A technique to find a good solution to an optimization problem by trying random variations of the current solution. A worse variation is accepted as the new solution with a probability that decreases as the computation proceeds. The slower the cooling schedule, or rate of decrease, the more likely the algorithm is to find an optimal or near-optimal solution.
Simulated annealing is a generalization of a
method for examining the equations of state and frozen states of n-body systems
[Metropolis et al. 1953]. The concept is based on the manner in which liquids
freeze or metals recrystalize in the process of annealing. In an annealing
process a melt, initially at high temperature and disordered, is slowly cooled
so that the system at any time is approximately in thermodynamic equilibrium.
As cooling proceeds, the system becomes more ordered and approaches a
"frozen" ground state at T=0. Hence the process can be thought of as
an adiabatic approach to the lowest energy state. If the initial temperature of
the system is too low or cooling is done insufficiently slowly the system may become
quenched forming defects or freezing out in metastable states (ie. trapped in a
local minimum energy state).
The original Metropolis scheme was that an initial state of a thermodynamic system was chosen at energy E and temperature T, holding T constant the initial configuration is perturbed and the change in energy dE is computed. If the change in energy is negative the new configuration is accepted. If the change in energy is positive it is accepted with a probability given by the Boltzmann factor exp -(dE/T). This processes is then repeated sufficient times to give good sampling statistics for the current temperature, and then the temperature is decremented and the entire process repeated until a frozen state is achieved at T=0.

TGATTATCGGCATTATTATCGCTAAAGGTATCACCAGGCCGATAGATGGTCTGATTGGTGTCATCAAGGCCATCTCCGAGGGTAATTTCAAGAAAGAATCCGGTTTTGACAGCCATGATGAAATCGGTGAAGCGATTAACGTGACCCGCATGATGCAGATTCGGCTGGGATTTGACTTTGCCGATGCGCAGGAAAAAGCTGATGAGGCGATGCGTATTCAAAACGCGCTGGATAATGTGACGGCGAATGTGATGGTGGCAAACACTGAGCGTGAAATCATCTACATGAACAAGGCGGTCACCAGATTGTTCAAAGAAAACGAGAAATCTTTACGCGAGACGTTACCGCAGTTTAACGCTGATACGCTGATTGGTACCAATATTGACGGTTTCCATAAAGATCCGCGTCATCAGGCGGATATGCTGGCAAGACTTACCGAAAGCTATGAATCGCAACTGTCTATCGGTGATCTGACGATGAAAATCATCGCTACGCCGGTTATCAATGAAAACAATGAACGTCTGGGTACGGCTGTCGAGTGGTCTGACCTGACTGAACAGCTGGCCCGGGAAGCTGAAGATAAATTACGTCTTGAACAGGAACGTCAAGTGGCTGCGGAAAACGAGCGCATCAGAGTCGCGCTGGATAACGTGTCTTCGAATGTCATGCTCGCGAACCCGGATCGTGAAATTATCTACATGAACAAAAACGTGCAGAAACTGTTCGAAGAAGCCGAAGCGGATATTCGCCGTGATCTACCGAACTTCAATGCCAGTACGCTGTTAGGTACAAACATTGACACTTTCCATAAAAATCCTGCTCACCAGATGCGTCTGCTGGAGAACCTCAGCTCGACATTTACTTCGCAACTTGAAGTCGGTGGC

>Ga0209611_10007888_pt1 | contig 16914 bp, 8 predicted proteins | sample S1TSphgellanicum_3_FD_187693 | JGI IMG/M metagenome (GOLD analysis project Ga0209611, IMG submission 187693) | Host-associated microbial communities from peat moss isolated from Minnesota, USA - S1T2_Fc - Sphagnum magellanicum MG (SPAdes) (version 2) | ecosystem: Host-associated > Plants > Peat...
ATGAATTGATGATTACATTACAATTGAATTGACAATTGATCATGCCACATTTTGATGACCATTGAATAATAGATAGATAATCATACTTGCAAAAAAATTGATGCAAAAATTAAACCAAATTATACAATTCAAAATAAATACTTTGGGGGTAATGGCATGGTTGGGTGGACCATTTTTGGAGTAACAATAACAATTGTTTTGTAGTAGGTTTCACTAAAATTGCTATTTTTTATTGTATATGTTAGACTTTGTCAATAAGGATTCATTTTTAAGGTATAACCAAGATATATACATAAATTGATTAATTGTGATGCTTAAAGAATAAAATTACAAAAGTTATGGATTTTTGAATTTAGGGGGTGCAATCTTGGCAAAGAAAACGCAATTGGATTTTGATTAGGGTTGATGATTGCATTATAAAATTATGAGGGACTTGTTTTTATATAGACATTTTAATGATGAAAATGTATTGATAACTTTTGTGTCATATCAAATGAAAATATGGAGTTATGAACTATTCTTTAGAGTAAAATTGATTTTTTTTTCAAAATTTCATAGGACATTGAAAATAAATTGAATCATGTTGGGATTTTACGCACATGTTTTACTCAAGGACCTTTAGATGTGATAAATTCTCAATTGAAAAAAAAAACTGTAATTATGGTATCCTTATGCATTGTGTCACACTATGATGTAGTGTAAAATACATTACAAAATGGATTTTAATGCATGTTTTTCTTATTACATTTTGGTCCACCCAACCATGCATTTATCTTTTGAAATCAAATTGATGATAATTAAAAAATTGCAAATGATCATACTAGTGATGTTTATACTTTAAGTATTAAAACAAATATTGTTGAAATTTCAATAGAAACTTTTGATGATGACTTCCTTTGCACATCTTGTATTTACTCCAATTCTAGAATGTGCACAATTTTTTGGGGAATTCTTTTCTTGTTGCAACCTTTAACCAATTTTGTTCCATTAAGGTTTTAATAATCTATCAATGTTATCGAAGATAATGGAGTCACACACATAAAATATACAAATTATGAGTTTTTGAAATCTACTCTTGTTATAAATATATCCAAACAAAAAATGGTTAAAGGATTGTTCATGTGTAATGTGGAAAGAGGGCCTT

By analogy the generalization of this
Monte Carlo approach to combinatorial
problems is straight forward [Kirkpatrick et al. 1983, Cerny 1985]. The current
state of the thermodynamic system is analogous to the current solution to the
combinatorial problem, the energy equation for the thermodynamic system is
analogous to at the objective function, and ground state is analogous to the
global minimum. The major difficulty (art) in implementation of the algorithm
is that there is no obvious analogy for the temperature T with respect to a
free parameter in the combinatorial problem. Furthermore, avoidance of
entrainment in local minima (quenching) is dependent on the "annealing
schedule", the choice of initial temperature, how many iterations are
performed at each temperature, and how much the temperature is decremented at
each step as cooling proceeds.
Simulated annealing has been used in various combinatorial optimization problems and has been particularly successful in circuit design problems